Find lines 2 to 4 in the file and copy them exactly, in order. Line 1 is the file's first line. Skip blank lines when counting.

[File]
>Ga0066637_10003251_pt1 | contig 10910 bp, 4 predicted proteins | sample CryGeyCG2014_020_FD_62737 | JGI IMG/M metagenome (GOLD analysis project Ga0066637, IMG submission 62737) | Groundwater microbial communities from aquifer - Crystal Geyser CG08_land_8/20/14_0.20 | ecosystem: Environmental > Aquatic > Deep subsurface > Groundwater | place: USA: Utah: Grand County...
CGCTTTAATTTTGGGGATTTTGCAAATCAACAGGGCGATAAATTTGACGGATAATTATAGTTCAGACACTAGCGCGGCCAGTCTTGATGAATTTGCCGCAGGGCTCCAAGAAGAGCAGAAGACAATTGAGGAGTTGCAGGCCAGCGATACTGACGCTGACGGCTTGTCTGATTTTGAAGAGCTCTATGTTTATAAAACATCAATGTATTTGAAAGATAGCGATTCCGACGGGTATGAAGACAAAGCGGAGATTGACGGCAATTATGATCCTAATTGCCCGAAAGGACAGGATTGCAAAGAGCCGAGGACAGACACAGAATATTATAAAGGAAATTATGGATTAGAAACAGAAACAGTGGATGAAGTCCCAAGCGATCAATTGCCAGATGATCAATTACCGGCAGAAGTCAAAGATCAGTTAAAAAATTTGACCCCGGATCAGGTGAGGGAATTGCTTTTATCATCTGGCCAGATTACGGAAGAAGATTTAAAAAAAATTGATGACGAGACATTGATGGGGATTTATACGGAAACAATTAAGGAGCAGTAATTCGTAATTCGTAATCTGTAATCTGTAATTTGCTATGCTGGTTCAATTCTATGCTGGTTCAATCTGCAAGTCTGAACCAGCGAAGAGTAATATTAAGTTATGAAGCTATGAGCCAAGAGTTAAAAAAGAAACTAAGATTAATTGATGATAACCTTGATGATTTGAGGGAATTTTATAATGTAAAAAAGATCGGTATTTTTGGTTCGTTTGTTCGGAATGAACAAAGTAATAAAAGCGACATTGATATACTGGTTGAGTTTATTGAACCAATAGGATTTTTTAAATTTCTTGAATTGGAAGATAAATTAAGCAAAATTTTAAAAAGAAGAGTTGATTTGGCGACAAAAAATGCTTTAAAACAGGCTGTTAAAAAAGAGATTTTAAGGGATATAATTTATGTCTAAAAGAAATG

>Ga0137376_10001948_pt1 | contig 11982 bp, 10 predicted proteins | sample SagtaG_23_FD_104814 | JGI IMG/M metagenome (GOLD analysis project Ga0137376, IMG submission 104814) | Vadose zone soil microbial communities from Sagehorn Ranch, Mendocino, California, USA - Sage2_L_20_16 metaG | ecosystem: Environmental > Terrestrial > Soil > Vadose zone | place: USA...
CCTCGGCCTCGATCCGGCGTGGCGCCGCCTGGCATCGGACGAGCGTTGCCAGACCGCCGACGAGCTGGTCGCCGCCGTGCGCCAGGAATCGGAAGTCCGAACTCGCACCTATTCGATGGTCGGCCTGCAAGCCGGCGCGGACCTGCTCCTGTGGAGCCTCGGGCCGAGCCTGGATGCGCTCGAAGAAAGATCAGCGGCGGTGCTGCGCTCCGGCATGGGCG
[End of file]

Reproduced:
CGCTTTAATTTTGGGGATTTTGCAAATCAACAGGGCGATAAATTTGACGGATAATTATAGTTCAGACACTAGCGCGGCCAGTCTTGATGAATTTGCCGCAGGGCTCCAAGAAGAGCAGAAGACAATTGAGGAGTTGCAGGCCAGCGATACTGACGCTGACGGCTTGTCTGATTTTGAAGAGCTCTATGTTTATAAAACATCAATGTATTTGAAAGATAGCGATTCCGACGGGTATGAAGACAAAGCGGAGATTGACGGCAATTATGATCCTAATTGCCCGAAAGGACAGGATTGCAAAGAGCCGAGGACAGACACAGAATATTATAAAGGAAATTATGGATTAGAAACAGAAACAGTGGATGAAGTCCCAAGCGATCAATTGCCAGATGATCAATTACCGGCAGAAGTCAAAGATCAGTTAAAAAATTTGACCCCGGATCAGGTGAGGGAATTGCTTTTATCATCTGGCCAGATTACGGAAGAAGATTTAAAAAAAATTGATGACGAGACATTGATGGGGATTTATACGGAAACAATTAAGGAGCAGTAATTCGTAATTCGTAATCTGTAATCTGTAATTTGCTATGCTGGTTCAATTCTATGCTGGTTCAATCTGCAAGTCTGAACCAGCGAAGAGTAATATTAAGTTATGAAGCTATGAGCCAAGAGTTAAAAAAGAAACTAAGATTAATTGATGATAACCTTGATGATTTGAGGGAATTTTATAATGTAAAAAAGATCGGTATTTTTGGTTCGTTTGTTCGGAATGAACAAAGTAATAAAAGCGACATTGATATACTGGTTGAGTTTATTGAACCAATAGGATTTTTTAAATTTCTTGAATTGGAAGATAAATTAAGCAAAATTTTAAAAAGAAGAGTTGATTTGGCGACAAAAAATGCTTTAAAACAGGCTGTTAAAAAAGAGATTTTAAGGGATATAATTTATGTCTAAAAGAAATG

>Ga0137376_10001948_pt1 | contig 11982 bp, 10 predicted proteins | sample SagtaG_23_FD_104814 | JGI IMG/M metagenome (GOLD analysis project Ga0137376, IMG submission 104814) | Vadose zone soil microbial communities from Sagehorn Ranch, Mendocino, California, USA - Sage2_L_20_16 metaG | ecosystem: Environmental > Terrestrial > Soil > Vadose zone | place: USA...
CCTCGGCCTCGATCCGGCGTGGCGCCGCCTGGCATCGGACGAGCGTTGCCAGACCGCCGACGAGCTGGTCGCCGCCGTGCGCCAGGAATCGGAAGTCCGAACTCGCACCTATTCGATGGTCGGCCTGCAAGCCGGCGCGGACCTGCTCCTGTGGAGCCTCGGGCCGAGCCTGGATGCGCTCGAAGAAAGATCAGCGGCGGTGCTGCGCTCCGGCATGGGCG